Over the last few weeks, the swift evolution of Twitter under Elon Musk has prompted a huge range of conversations about . . . well, everything. For individual users, it has raised conversations about everything from whether to embrace a new eight-dollar fee that earns payers a blue tick which indicates a verified account, to leaving the platform altogether. For corporate users – especially corporate advertisers – the conversation includes concerns about Musk alienating their customer base by reinstating former President Trump’s account, or wider concerns about supporting a platform that has less moderation. The latter has been part of the newest conflict between Apple and Twitter. Some of these conversations will feel like they only apply to a relatively small group of individuals who use Twitter extensively, not the average casual user. For corporate decision-makers, the changes that Musk is making and the reactions of some advertisers may mostly reflect a few high-profile, global consumer brands.
The Twitter situation is an opportunity for leadership teams, even ones not yet impacted.
But the reality for corporations is that the Twitter conversation is more relevant than many might realise. Elon Musk is, for better or worse, a fairly unique corporate personality, and the pace and scale at which he is making public-facing changes to an organisation the size of Twitter is fairly unusual. That said, what companies need to think about more actively, is a broader understanding of how the role of social media and corporate social responsibility has evolved. This isn’t the kind of business challenge today’s leaders studied in business school twenty or thirty years ago. The people who managed and mentored them through the late nineties and early part of this century did not face these questions. So today’s leaders are trying to navigate multiple new dynamics, and they need to begin to anticipate how they will react when – not if – it affects their company.
First, recognise that corporate actors are now expected to reflect the changing norms of our social landscape, and do it much more quickly than a governmental body might employ formal legislation. Second, companies must look at social media as both a huge influencer in public opinion of them, but also an effective platform for how they can help shape that narrative. Most of today’s leadership began their careers at a time when carefully worded PR statements and traditional print and television advertising were their primary communication methods. Most tried to avoid direct participation in political and social justice issues, leaving that for state actors. Today, many consumers make their purchasing decisions based on their perception of what a brand ‘stands for’ in terms of their mission, their corporate values, and their public statements on platforms like Twitter. It’s simply not feasible to ‘stay out of it’. Finally, the pace at which these changes can happen has accelerated tremendously, and reactions are expected by the public to be just as fast. Even if the Musk-led Twitter changes are happening at an exceptionally swift rate, leaders should be prepared that whatever their decision might be, they will have hours, days at most, to articulate it – and actualize it. (More than half of Twitter’s top advertisers had left within weeks of Musk’s initial changes.) Which is why now is the right time to assess where your leadership team stands.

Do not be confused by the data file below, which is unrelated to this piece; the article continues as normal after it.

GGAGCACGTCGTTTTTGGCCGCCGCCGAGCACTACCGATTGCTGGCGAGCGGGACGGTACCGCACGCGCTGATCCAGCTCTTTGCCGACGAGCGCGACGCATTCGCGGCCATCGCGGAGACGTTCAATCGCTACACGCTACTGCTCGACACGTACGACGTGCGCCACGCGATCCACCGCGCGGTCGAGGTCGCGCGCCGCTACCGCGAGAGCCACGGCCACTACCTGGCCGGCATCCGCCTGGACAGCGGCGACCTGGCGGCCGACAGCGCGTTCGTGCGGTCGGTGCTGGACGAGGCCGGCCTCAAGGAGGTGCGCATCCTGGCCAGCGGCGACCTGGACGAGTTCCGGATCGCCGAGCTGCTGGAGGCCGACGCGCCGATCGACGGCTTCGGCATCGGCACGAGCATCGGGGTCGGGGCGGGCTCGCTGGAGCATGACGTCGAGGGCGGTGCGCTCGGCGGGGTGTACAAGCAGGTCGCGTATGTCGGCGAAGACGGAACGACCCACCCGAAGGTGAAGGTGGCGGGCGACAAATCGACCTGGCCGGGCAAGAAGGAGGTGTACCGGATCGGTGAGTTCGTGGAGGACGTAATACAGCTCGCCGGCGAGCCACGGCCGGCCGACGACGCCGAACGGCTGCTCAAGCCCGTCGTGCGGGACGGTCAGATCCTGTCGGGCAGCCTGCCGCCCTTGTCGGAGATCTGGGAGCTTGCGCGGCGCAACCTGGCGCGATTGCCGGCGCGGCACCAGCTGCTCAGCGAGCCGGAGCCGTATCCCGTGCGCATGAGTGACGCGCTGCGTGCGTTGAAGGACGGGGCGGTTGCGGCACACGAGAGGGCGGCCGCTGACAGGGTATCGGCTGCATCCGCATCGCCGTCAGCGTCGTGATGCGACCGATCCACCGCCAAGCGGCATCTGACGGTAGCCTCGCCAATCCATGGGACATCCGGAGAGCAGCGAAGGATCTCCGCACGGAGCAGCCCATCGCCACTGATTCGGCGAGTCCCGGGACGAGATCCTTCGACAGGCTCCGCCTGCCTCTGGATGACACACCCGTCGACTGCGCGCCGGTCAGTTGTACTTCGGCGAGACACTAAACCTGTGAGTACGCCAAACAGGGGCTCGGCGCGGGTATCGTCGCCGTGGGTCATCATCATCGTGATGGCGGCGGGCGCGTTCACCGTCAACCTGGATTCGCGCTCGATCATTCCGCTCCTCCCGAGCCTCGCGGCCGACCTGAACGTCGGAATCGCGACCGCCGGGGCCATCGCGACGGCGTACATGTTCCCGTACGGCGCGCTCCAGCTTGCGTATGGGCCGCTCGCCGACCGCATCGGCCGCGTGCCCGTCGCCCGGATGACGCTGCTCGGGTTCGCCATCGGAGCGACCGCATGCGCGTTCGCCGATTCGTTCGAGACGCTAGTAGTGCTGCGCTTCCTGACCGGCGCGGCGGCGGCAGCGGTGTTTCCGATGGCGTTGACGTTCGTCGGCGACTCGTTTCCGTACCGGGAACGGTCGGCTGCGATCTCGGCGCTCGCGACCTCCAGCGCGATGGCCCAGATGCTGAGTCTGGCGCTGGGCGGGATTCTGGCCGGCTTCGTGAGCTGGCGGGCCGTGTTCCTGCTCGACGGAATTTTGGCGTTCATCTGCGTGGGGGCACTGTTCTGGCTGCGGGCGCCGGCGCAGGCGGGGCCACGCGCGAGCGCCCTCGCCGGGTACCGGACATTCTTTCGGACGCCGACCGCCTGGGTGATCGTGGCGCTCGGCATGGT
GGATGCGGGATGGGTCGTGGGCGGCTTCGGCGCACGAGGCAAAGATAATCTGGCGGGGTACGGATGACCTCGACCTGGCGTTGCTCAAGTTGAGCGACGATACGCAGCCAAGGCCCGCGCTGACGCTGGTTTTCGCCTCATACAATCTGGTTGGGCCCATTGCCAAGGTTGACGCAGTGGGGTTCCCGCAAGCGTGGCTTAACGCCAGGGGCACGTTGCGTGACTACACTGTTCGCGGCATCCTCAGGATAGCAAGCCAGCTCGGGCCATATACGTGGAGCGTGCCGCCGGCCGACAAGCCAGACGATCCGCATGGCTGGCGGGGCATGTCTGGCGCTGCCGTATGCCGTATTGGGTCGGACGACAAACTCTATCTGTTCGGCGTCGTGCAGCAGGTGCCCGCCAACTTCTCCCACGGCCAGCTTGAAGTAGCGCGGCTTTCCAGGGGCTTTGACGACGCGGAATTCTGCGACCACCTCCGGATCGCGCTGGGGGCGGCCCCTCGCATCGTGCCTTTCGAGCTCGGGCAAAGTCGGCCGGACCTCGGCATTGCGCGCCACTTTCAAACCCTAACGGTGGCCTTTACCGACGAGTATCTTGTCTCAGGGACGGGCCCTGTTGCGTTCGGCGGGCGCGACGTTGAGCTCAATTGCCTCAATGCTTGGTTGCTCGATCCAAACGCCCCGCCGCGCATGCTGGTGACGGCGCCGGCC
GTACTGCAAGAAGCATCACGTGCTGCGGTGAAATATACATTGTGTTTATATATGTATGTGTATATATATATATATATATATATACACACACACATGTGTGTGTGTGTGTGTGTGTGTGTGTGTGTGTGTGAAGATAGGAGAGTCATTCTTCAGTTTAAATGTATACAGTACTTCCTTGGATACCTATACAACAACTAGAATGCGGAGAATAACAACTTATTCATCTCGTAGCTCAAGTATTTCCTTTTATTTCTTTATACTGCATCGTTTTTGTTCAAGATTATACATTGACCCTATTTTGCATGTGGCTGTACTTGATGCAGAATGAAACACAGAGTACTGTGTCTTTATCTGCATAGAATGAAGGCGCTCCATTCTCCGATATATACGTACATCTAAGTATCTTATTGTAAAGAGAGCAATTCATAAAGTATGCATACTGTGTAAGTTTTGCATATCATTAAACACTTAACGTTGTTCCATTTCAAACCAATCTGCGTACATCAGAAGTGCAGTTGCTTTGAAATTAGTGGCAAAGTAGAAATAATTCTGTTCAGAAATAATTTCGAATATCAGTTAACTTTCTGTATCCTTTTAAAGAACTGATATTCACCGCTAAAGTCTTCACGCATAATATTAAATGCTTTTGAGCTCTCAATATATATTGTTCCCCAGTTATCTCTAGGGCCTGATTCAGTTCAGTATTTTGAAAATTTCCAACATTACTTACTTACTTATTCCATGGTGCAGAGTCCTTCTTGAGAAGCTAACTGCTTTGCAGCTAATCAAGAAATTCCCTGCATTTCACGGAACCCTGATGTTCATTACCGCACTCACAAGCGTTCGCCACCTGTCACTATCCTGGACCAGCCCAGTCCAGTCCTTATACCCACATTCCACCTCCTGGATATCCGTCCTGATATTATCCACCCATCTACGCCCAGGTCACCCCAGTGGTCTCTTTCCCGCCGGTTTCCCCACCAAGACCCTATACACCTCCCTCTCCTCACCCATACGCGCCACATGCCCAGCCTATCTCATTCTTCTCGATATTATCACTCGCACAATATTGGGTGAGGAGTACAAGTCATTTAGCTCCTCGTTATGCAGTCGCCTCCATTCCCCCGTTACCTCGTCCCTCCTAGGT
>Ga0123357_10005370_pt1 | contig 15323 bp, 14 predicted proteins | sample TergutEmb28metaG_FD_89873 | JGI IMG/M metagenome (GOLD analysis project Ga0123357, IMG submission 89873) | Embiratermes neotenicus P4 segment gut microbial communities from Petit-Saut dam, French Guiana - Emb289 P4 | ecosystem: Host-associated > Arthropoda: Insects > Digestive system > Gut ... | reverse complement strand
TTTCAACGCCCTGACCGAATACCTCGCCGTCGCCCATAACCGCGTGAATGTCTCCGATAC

Yes, the Twitter situation is relevant to you. Start planning now.
The coming weeks and months will be a good tutorial for corporate leaders on how changes at Twitter are received by their individual users and corporate advertisers. Those leaders who are not directly faced with decisions right now by these events should not ignore the conversation. Instead, an internal dialogue before it is urgent could help prepare the company for what their policy is when the time comes to make a decision. Do we leave a platform that allows what we perceive as hate speech, or misinformation? Do we know who our consumer base is and what their expectations of us are? How long will we have to make this decision? And how much time to implement it? What will it cost us? There isn’t necessarily a right answer or a right path that will fit all scenarios. What you can do, however, is have a process in place and know now where your team stands on these issues. Louis Pasteur said ‘Fortune favours the prepared mind.’ Leaders should wrestle with these issues now, as if they are imminent. Because one day they will be.
In terms of my background and expertise, I have spent my entire career working as a trusted advisor to senior leaders wanting to improve the effectiveness of themselves, their teams and their companies. Prior to starting my own consulting firm, I led the global executive assessment and development team for Cisco. Earlier in my career I held leadership roles with RHR International, PepsiCo, Ashridge Executive Education, Hult International Business School and the Central European University, Budapest, Hungary.